A "catalog" of multiple myeloma cases to improve their treatment

[Img #68227]

Multiple myeloma is a blood cancer that occurs in the bone marrow. It occurs due to the proliferation of plasma cells, a type of immune cells responsible for producing antibodies. It is a heterogeneous disease, which means that it can manifest itself in different ways and have different responses to treatments.

To meet the medical need for new treatments to cure the disease, an international group of researchers, led by Dr. José Ángel Martínez-Climent at the CIMA (Centro de Investigación Médica Aplicada) of the University of Navarra in Spain, has used genetic engineering technologies and multiomic analysis at the cellular and molecular level.

With this advanced technology, they have been able to characterize more than 500 genetically heterogeneous mice that develop multiple myeloma, and samples from more than 1,000 patients with this disease, treated in the Hematological Cancer Area of ​​the Clínica Universidad de Navarra cancer center.

Thanks to this analysis, it has been possible to generate models that accurately reflect key aspects of the origin and development of human multiple myeloma. This makes it possible to study the progression of the disease, test therapeutic alternatives and predict the response to combinations of immunotherapeutic drugs in the clinic, as pointed out by Marta Larráyoz, researcher at the CIMA Hemato-Oncology Program and co-author of the study.

Main implications for patients

Advancing work in the laboratory requires being able to compare and validate the information provided by preclinical models with patient data. Thanks to the continuous collaboration of the researchers with the hematologists of the oncology center of the Clínica Universidad de Navarra, it has been possible to identify a correlation between the genetic and immunological features of each tumor and its selective response to multiple myeloma in mouse models. preclinical therapies, as explained by José Ángel Martínez-Climent, principal investigator and coordinator of the study, also belonging to the CIMA Hemato-Oncology Program.

This line of research will allow specialists to anticipate the outcome of treatment with next-generation immunotherapies and imitate in the laboratory clinical situations associated with the worst results, such as high-risk multiple myeloma, extramedullary disease or acquired therapeutic resistance. “This scenario offers us opportunities to advance in the investigation of new therapeutic strategies and to optimize the design of future immunotherapy clinical trials,” says Martínez-Climent. In addition, “we are testing novel therapies in experimental models at stages of the disease where multiple myeloma cells might be most vulnerable, particularly in early precursor conditions or in the minimal residual disease state (after treatment, when few cells remain). tumors). To do this, we have established numerous scientific collaborations with pharmaceutical companies that are developing clinical trials in this disease to carry out these same trials in our mice”.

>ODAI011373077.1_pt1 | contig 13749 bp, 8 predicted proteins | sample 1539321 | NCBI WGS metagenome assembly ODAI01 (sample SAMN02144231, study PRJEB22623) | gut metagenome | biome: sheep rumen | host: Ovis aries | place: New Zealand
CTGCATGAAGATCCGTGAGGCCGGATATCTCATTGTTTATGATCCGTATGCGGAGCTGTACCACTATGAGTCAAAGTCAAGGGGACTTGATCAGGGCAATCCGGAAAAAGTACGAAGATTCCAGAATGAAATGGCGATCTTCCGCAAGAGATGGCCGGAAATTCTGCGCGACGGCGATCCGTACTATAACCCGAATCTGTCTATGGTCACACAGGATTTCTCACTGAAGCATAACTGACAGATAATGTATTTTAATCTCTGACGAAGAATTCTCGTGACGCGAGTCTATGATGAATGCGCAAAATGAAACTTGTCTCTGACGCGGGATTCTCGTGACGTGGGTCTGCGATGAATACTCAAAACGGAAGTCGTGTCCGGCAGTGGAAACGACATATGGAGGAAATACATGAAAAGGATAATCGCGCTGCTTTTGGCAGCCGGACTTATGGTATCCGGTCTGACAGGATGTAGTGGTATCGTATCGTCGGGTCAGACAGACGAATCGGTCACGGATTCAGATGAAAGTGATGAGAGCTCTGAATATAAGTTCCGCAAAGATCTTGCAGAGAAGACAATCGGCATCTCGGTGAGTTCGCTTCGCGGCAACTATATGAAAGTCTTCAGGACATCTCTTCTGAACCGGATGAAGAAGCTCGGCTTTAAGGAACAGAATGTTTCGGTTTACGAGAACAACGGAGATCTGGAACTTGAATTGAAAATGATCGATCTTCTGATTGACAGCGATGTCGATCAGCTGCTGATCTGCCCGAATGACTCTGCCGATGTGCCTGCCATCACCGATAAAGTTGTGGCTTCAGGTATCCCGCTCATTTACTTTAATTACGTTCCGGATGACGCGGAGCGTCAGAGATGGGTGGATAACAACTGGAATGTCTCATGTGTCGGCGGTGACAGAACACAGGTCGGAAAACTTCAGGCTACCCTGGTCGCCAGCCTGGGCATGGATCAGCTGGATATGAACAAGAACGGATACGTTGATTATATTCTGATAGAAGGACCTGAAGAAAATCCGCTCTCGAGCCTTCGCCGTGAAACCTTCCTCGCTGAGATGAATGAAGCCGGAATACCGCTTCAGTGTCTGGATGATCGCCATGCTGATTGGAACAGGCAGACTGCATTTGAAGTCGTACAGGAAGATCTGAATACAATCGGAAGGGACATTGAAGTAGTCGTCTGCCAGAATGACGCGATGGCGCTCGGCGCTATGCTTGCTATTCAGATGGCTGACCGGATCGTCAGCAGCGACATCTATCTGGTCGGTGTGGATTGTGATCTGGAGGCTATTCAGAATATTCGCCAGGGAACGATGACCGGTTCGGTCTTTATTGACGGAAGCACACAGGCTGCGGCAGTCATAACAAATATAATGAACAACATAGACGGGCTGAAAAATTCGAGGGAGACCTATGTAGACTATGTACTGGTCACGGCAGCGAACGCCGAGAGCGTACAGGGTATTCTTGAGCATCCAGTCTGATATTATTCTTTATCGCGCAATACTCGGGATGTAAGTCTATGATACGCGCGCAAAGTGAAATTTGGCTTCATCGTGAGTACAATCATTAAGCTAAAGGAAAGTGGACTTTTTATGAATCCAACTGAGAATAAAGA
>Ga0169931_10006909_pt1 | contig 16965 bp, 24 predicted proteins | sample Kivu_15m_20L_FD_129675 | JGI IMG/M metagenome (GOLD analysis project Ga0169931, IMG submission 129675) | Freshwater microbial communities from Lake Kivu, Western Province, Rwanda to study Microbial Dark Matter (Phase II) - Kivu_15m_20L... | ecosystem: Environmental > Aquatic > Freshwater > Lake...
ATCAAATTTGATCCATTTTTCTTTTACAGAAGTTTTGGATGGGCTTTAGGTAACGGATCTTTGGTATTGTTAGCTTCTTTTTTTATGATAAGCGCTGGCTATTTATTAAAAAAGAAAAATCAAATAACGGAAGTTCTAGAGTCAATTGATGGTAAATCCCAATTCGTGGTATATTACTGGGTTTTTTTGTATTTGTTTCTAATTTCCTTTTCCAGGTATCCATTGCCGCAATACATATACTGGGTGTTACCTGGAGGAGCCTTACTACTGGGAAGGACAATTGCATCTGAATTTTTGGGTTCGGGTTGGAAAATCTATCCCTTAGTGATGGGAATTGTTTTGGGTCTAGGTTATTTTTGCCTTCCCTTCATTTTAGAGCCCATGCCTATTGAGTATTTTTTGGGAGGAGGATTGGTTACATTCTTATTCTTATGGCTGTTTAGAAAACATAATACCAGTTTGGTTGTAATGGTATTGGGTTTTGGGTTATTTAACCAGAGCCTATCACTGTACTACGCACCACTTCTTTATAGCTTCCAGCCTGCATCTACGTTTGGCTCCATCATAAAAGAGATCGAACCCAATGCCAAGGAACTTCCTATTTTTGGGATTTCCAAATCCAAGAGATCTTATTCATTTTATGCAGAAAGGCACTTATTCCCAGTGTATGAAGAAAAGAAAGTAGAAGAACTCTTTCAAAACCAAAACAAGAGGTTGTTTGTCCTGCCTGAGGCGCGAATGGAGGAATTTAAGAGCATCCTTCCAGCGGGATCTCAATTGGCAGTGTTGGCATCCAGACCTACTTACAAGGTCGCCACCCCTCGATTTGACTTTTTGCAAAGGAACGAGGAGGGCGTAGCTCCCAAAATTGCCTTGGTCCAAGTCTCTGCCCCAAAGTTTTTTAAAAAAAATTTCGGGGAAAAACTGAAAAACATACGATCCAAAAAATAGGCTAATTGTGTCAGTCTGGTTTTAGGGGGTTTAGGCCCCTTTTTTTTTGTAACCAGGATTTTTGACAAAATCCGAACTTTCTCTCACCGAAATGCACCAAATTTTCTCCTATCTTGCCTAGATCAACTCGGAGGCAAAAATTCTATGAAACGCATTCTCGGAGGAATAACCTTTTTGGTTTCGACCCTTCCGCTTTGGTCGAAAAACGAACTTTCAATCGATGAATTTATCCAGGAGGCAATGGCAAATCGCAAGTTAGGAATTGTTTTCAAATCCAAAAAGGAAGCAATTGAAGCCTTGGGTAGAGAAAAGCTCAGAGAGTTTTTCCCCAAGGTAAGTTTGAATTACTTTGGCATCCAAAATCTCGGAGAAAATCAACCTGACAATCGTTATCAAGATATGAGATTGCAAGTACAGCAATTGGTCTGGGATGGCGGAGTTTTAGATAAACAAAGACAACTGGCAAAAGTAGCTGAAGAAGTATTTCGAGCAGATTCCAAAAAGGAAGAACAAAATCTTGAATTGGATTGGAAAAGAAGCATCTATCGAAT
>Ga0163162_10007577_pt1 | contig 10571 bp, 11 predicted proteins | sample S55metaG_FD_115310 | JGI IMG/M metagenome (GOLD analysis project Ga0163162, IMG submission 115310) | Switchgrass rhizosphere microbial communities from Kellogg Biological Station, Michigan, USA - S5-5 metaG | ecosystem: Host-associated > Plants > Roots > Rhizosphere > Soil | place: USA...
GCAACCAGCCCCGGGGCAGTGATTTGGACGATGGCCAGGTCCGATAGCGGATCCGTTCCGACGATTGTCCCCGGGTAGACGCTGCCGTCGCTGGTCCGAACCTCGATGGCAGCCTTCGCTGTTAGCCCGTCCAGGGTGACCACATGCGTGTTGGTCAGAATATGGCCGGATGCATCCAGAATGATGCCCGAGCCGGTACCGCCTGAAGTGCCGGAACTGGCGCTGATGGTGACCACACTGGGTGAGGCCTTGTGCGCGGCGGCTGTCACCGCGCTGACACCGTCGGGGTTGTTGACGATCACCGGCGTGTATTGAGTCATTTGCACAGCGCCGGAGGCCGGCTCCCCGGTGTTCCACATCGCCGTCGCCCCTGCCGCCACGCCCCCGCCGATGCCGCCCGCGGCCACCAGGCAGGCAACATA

The ultimate goal, the researchers say, “is to transfer the discoveries from the laboratory to the clinic so that research initiatives such as ours can be extrapolated to other hematological malignancies and solid tumors that remain incurable with currently available treatments.”

Researchers from CIMA and the oncology center of the Clínica Universidad de Navarra. In front: Teresa Lozano, Maddalen Jiménez, Jon Celay, Marta Larráyoz, José Ángel Martínez Climent, María José García Barchino and Amaia Etxebeste. Behind: Juan José Lasarte, Vicente Fresquet, Sergio Roa, Cristina Pérez, Pablo sarobe, Felipe Prósper, Bruno Paiva, Jesús San Miguel and Xabier Agirre. (Photo: University of Navarra)

The following entities on the Spanish side have worked on the study: Clínica Universidad de Navarra, Severo Ochoa Center for Molecular Biology, National Center for Oncological Research, Navarrabiomed. On the US side: Mayo Clinic, Yale University, Dana-Farber Cancer Institute at Harvard University, Cornell University and the biotech company Genentech. On the Swiss side: the Innovation Center of the pharmaceutical company Roche. And for the Japanese side: University of Tsukuba.

The study is titled “Preclinical models for prediction of immunotherapy outcomes and immune evasion mechanisms in genetically heterogeneous multiple myeloma”. And it has been published in the academic journal Nature Medicine. (Source: University of Navarra)

Source link

Written by Editor TLN

Ichimura says goodbye to Square Enix

One of Dragon Quest’s main bosses, Ryutaro Ichimura, leaves Square Enix

Are banks open at Easter?

Are banks open at Easter?